— Rabbi Michael L. Rodkinson (1)
Or consider this from The Universal Jewish Encyclopedia, in the entry "Pharisees":
The Jewish religion as it is today traces its descent, without a break, through all the centuries, from the Pharisees.
— R. Travers Herford for the Universal Jewish Encyclopedia. (2)
Rabbi Dr. Louis Finkelstein, Instructor of Talmud, and later president of the Jewish Theological Seminary of America, writes:
Pharisaism became Talmudism, Talmudism became Medieval Rabbinism, and Medieval Rabbinism became Modern Rabbinism. But throughout these changes of name, inevitable adaptation of custom, and adjustment of Law, the spirit of the ancient Pharisee survives unaltered. When the Jew reads his prayers, he is reciting formulae prepared by pre-Maccabean scholars; when he dons the cloak prescribed for the Day of Atonement and Passover Eve, he is wearing the festival garment of ancient Jerusalem; when he studies the Talmud, he is actually repeating the arguments used in the Palestinian academies.
— Rabbi Dr. Finkelstein (3)
Thus, perhaps, we can understand some of the tension that has historically existed between Christianity and Judaism. According to the New Testament of the Bible, Jesus of Nazareth expressed strong personal feelings about the Pharisees in the following words:
Modern Significance of the Talmud
Many famous Jewish religious and secular writers have commented on the roll of the Talmud in modern Judaism. We have met some of these writers in What We're About.
Rabbi Adin Even Israel Steinsaltz is the founder of the Israel Institute for Talmudic Publications, and has enjoyed the backing of Israeli presidents and prime ministers; he is a recipient of Israel's highest civilian honor, the Israel Prize. He is currently translating the Talmud into English, French, and Russian. In 1976, he writes:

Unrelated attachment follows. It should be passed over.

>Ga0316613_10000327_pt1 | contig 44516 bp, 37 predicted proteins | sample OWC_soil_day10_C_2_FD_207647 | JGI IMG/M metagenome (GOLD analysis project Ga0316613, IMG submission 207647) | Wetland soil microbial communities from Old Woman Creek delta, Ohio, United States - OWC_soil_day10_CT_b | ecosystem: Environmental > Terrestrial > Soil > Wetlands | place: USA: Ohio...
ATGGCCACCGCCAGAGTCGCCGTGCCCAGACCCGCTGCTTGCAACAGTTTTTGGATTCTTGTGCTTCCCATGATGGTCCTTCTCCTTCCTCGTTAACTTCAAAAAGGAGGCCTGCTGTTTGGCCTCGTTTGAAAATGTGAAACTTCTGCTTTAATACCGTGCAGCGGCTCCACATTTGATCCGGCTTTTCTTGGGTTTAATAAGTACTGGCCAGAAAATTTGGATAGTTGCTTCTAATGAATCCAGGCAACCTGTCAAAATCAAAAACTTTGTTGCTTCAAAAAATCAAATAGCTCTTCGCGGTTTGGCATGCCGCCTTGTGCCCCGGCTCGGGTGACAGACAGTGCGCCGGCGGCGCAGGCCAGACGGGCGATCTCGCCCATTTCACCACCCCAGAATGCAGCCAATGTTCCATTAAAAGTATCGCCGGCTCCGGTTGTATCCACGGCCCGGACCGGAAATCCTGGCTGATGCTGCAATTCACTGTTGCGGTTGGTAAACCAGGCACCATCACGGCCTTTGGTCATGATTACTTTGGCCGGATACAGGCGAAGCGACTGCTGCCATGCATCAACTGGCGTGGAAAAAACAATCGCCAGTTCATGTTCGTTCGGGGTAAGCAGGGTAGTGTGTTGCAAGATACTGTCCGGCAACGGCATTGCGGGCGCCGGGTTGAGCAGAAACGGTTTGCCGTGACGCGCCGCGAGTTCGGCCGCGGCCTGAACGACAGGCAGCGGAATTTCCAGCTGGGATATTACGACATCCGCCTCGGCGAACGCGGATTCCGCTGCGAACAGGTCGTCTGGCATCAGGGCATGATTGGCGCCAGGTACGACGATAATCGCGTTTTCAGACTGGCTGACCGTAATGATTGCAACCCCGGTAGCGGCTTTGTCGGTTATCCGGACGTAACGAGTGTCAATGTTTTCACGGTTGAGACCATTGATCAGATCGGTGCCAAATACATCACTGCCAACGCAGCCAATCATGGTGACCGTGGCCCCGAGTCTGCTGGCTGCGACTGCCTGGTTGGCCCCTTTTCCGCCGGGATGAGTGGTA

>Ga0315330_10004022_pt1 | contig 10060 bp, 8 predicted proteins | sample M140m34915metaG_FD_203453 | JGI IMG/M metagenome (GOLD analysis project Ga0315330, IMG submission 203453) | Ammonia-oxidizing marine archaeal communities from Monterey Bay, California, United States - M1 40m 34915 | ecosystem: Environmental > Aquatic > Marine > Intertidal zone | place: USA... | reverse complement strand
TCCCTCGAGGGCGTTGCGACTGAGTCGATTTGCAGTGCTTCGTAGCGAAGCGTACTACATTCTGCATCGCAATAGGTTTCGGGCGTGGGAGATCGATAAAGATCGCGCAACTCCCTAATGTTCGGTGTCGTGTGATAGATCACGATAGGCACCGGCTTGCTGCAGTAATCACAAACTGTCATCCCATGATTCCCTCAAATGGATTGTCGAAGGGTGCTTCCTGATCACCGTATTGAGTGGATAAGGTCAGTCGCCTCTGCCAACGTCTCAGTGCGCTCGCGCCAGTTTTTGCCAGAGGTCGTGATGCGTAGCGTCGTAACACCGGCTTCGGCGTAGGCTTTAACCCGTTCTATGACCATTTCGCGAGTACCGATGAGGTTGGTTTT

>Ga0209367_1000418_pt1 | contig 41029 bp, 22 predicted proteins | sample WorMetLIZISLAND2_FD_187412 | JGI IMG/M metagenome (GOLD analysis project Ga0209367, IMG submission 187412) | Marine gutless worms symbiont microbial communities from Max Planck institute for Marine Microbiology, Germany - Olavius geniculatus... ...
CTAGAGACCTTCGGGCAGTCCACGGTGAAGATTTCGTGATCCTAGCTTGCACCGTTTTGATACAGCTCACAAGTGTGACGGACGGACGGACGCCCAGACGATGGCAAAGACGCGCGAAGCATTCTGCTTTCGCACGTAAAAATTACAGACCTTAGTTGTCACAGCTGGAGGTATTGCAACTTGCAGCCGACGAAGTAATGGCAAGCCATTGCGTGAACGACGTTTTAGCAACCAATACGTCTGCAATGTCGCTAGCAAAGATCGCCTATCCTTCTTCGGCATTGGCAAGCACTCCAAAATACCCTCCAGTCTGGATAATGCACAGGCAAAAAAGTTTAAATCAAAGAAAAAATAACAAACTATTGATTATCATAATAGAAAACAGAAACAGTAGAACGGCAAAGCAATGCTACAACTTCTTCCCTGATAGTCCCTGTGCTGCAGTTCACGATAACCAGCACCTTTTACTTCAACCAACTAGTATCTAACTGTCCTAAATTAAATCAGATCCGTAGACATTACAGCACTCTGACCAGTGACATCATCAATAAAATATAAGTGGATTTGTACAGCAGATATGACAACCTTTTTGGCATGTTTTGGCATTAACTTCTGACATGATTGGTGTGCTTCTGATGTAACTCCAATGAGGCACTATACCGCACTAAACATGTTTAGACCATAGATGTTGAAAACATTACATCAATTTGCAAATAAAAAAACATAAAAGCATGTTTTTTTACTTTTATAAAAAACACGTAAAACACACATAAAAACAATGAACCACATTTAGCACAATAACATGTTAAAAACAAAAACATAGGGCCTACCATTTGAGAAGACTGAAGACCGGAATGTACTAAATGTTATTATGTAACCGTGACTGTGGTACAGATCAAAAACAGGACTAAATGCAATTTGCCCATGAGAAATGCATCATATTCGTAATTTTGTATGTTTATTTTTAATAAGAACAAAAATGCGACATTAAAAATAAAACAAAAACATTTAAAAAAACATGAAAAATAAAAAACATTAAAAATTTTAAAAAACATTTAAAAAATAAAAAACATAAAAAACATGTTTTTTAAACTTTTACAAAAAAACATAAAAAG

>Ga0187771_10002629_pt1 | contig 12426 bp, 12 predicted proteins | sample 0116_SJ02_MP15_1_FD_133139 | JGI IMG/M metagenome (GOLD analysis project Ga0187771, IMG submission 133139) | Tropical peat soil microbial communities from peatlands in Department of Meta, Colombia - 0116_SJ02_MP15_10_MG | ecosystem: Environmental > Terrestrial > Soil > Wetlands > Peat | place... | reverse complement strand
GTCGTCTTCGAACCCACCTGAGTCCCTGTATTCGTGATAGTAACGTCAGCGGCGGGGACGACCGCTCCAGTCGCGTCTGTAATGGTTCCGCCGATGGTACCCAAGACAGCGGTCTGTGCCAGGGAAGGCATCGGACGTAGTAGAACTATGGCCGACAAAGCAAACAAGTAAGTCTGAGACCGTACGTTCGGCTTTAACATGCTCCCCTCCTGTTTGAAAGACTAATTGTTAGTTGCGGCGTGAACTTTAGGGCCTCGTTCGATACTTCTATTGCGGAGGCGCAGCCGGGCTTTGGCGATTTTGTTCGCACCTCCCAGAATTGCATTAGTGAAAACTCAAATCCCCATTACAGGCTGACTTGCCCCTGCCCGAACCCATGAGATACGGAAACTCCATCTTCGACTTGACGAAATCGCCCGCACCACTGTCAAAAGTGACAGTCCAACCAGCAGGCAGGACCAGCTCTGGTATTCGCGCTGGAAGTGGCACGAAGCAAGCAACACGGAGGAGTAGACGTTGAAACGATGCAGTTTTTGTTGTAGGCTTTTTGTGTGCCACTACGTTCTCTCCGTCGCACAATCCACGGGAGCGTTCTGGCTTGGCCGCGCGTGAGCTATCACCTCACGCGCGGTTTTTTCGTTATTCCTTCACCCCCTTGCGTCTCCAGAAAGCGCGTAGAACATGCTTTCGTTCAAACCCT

If the Bible is the cornerstone of Judaism, then the Talmud is the central pillar, soaring up from the foundations and supporting the entire spiritual and intellectual edifice. In many ways the Talmud is the most important book in Jewish culture, the backbone of creativity and of national life. No other work has had a comparable influence on the theory and practice of Jewish life, shaping spiritual content and serving as a guide to conduct.
— Rabbi Steinsaltz (7)
Herman Wouk is a Pulitzer Prize-winning author of 11 novels, three plays and two works of nonfiction. In his book, This is My God; the Jewish Way of Life, serialized in the New York Herald-Tribune in 1959, he writes:
The Talmud is to this day the circulating heart's blood of the Jewish religion. Whatever laws, customs or ceremonies we observe — whether we are Orthodox, Conservative, Reform or merely spasmodic sentimentalists — we follow the Talmud. It is our common law.
— Herman Wouk (8)
Rabbi Dr. Jacob Neusner is Research Professor of Religion and Theology at Bard College and Senior Fellow of the Institute of Advanced Theology at Bard as well. He also is a Member of the Institute for Advanced Study, Princeton NJ, and Life Member of Clare Hall, Cambridge University, in England. He has published more than 850 books and numerous articles, both scholarly and academic and popular and journalistic, and is the most published humanities scholar in the world. (9) In 1990, Rabbi Dr. Neusner writes:
The Bavli [Babylonian Talmud] has formed the definitive statement of Judaism from the time of its closure to the present day.
— Rabbi Dr. Neusner (9)
For a useful overview of the Talmud, see the InfoPlease.com definitions. (11)
Thank you for your consideration of the above,
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Full specifics for each of the printed sources are provided in the Bibliography. Outside URLs were valid at the time this article was written. However, be mindful that URLs do change.